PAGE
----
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Physical therapy


Physical therapy is a form of treatment using physical stimuli such as:

  • electric current
  • hot and cold temperatures
  • light
  • ultrasounds
  • magnetic field
  • water baths and showers

The origins of this method date back to 460-380 BC. At the time  physiotherapy treatment was limited to the use of the healing influence of sun rays and mineral water (stimuli still applied nowadays) or natural sources of electric current, like some fish species placed on the body. The development of the civilization and the technology brought sources of new stimuli ( electromagnetic field, ultrasounds, laser), and some natural stimuli were generated artificially (electric current, heat, ultraviolet rays). Currently, physical stimuli are applied with the use of purpose constructed devices and machines, which meet special technical requirements. They enable precise dozing of the stimuli and ensure high safety of the treatments.

How does physical therapy work

The way physical therapy operates, depends on the type of stimuli, its strength ( intensity and time) and the responsiveness of the body. For example: when you are exposed to the sun rays, your skin gets tanned ?the stimulus is ultraviolet radiation, one of the responses is the release of pigmentmelanin. If exposure to the sun rays is short, the suntan will not appear. If too long at high sun exposure ? you may get sunburnt. People with pale complexion may be negatively affected even by small doses of sun rays. Various stimuli may lead to different responses or groups of responses. Heat exposure widens blood vessels ? cold exposure narrows them. Ultrasounds lower muscle tension, electro-exercise decreases or increases muscle tension depending on current parameters. Impulse currents of suitable parameters also have painkilling properties. Matching the stimulus type with its intensity it is possible to achieve intended aim of the treatment. Some physical treatments have a direct influence on cells and improve their functioning (bio-stimulation). This way natural abilities of human organism are stimulated to fight the disease.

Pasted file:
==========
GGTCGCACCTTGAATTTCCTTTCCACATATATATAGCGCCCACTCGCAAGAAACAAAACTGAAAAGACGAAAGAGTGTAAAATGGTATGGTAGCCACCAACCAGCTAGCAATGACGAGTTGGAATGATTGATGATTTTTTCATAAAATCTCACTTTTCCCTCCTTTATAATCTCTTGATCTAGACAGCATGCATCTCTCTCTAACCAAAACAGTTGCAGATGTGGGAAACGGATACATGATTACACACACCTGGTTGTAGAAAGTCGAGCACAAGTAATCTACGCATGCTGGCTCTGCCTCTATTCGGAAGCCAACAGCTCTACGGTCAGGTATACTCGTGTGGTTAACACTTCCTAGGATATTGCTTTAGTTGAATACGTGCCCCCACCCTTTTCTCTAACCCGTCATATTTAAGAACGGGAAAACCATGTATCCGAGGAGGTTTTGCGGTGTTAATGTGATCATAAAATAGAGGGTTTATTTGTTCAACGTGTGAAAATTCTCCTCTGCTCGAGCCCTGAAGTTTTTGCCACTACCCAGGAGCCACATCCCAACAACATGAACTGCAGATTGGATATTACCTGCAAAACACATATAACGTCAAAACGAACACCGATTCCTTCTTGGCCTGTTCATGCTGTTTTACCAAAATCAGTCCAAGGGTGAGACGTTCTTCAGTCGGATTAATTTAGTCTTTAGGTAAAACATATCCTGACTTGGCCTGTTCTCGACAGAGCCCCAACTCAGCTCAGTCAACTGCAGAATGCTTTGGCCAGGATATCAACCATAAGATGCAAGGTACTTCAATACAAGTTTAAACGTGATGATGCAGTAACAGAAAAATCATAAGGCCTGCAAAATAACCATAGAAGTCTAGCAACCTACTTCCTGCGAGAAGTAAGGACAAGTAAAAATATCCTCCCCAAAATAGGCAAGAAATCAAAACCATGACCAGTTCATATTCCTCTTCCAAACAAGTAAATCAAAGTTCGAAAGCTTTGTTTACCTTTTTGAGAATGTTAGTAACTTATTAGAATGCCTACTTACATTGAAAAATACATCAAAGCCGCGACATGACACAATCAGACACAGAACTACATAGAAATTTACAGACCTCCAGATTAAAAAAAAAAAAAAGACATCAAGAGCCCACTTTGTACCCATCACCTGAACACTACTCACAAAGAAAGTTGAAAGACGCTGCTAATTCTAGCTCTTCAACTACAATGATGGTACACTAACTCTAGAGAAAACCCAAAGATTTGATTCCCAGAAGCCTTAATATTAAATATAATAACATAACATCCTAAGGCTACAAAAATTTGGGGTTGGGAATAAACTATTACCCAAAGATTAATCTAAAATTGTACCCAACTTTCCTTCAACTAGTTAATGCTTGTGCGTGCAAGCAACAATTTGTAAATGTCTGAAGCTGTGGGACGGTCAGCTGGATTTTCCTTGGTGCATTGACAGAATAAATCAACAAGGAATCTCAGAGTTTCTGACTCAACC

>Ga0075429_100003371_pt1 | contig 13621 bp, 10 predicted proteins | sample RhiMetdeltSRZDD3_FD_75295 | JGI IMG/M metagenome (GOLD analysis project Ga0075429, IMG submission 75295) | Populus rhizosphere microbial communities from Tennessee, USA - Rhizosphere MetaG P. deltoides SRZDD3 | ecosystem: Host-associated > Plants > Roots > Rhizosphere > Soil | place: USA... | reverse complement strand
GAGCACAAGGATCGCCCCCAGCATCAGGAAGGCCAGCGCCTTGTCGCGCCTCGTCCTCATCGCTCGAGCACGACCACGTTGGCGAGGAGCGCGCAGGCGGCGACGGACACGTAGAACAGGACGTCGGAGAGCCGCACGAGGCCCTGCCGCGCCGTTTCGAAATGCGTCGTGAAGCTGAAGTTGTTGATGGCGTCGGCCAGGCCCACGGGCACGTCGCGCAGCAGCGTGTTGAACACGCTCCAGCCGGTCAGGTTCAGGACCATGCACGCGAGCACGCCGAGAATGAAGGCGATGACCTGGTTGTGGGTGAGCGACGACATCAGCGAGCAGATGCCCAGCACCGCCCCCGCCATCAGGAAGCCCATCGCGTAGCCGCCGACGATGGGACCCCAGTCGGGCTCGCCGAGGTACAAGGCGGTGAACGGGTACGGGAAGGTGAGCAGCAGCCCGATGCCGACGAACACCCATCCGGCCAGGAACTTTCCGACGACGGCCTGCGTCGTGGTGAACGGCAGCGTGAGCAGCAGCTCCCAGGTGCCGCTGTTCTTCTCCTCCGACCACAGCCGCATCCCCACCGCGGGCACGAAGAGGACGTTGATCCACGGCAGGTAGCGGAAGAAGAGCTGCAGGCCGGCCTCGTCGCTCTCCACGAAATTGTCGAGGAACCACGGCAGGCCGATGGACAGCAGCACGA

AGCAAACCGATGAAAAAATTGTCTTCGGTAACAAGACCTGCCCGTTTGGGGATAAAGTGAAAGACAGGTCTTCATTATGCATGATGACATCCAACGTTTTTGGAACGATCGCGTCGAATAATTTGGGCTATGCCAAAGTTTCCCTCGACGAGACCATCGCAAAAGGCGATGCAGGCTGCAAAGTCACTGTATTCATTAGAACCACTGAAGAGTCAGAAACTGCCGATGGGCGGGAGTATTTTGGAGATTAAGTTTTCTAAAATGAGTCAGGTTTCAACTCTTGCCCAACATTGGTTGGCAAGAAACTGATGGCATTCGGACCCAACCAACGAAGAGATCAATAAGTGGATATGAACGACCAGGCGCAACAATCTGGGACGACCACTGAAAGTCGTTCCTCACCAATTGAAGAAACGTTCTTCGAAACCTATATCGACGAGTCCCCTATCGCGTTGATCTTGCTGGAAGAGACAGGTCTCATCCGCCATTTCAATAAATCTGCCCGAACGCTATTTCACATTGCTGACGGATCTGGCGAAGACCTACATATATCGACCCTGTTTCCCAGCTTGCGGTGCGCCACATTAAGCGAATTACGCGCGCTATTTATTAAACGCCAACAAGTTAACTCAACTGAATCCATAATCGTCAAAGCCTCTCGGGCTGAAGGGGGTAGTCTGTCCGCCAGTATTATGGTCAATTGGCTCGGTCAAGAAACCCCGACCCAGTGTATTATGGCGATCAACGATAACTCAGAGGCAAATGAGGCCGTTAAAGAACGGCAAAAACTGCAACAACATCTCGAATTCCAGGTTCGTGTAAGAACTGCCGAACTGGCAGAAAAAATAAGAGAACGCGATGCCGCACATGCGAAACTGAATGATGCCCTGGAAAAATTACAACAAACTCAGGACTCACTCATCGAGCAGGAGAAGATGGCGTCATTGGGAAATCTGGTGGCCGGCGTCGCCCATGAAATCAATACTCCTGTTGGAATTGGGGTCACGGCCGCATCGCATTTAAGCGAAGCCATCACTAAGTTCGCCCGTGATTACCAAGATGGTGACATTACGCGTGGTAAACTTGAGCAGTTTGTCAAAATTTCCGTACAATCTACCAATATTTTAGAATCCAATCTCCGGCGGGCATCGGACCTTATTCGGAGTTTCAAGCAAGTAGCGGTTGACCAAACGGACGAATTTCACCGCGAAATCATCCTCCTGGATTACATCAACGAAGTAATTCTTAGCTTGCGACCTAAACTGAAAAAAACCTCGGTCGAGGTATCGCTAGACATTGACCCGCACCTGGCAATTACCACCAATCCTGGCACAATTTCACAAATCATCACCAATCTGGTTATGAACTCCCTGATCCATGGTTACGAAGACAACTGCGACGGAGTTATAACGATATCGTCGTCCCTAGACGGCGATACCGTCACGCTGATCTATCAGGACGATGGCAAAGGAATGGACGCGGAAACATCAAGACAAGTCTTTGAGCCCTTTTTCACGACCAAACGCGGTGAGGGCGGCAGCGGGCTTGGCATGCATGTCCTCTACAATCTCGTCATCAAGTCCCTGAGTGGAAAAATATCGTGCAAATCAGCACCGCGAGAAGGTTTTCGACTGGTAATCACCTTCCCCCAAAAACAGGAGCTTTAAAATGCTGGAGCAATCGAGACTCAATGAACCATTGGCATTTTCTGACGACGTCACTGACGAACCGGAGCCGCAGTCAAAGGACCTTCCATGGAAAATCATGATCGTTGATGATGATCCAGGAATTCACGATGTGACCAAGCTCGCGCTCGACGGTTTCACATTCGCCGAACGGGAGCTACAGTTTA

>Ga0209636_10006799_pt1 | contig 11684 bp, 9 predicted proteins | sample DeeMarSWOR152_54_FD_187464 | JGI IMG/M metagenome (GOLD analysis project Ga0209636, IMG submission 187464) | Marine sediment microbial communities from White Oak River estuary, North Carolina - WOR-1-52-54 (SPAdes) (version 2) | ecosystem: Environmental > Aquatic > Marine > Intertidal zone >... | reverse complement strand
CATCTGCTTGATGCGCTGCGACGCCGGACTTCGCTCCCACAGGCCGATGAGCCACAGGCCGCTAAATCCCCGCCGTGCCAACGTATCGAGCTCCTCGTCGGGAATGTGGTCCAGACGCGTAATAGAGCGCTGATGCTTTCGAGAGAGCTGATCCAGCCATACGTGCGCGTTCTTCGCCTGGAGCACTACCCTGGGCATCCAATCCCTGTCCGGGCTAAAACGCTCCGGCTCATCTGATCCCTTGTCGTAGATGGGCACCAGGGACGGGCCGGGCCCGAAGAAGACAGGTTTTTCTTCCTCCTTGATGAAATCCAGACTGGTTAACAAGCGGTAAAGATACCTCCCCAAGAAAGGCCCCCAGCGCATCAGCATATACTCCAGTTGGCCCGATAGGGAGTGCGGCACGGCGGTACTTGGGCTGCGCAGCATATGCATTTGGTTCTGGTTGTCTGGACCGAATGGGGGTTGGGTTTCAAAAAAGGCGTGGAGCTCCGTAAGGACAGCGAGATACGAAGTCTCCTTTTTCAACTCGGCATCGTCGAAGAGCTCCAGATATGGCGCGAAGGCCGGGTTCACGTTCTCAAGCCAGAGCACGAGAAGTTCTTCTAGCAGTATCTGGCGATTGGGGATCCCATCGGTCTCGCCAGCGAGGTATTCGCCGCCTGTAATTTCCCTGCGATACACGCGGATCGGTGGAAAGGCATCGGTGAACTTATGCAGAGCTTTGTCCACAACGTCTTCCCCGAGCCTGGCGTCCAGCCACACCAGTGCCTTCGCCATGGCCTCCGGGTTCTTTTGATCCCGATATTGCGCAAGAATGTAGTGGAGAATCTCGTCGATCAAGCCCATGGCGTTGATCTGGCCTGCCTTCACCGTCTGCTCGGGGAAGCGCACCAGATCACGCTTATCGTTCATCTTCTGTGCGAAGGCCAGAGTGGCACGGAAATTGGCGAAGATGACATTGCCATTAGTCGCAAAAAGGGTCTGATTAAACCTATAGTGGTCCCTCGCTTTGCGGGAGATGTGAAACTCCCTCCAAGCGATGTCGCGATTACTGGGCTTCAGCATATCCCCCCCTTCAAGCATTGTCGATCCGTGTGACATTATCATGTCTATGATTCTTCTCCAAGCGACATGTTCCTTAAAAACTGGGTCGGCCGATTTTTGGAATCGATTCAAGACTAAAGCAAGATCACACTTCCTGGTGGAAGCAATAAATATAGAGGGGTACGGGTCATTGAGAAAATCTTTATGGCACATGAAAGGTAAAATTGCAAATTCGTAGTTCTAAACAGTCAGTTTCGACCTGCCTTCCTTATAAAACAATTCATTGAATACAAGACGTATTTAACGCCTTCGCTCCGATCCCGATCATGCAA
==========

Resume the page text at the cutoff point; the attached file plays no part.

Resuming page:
When is physical therapy applied

Physical therapy can be applied as additional treatment or the basic form of treatment. Unfortunately, the effectiveness of physical therapy as an independent method of treatment, for muscular-skeletal diseases, has not been proved sufficiently. It is advisable when other forms of treatment failed but recommendations still are for physical therapy.

Physical therapy can also be combined with pharmacotherapy . It is often the case, that negative side effects of applied medicines force patients to stop using prescribed drugs. Some painkillers and anti-inflammatory medicines used may cause irritation of digestive system, especially among those suffering from ulcers.

Physical therapy treatments of painkilling or anti-inflammatory nature can be very helpful because they hardly ever cause any side effects. Physical therapy is also used as preparatory proceedings for other forms of physiotherapy e.g. warming up tissues before a massage or kriotherapy (cold application) before exercise or kinezytherapy.

Who performs physical therapy treatments

University graduates with MA / BA degree in Physiotherapy and Licensed Physical therapists are authorized to perform physical treatments. Beside university /college trainings, they undergo additional training at work concerning the safety measures for physical therapy devices and machines.

What are the treatments connected with

Some treatments do not need any special preparation, e.g. electromagnetic field of low frequency can be performed ? through clothing?. Other treatments like laser therapy or jonophoresis require uncovering the skin of treated areas. Some physical stimuli do not irritate sensory receptors placed all over your skin. Therefore, the treatments mentioned above do not result in any sensations.

Other stimuli such as electric current irritate the endings of sensory nerves and can be felt as tingling or pinching. Strong feelings of burning or pain are not correct and should be immediately signalled by patients.

After warming up treatments, it is advisable (especially on chilly days) to wait about fifteen minutes before going out, until the reaction to the treatment partly disappears.

Electrotherapy treatments may result in reaction in the form of a reddening in the place where the electrode touched the skin. This reaction is fully correct and disappears within twenty ? forty minutes, depending on patients? individual conditions.


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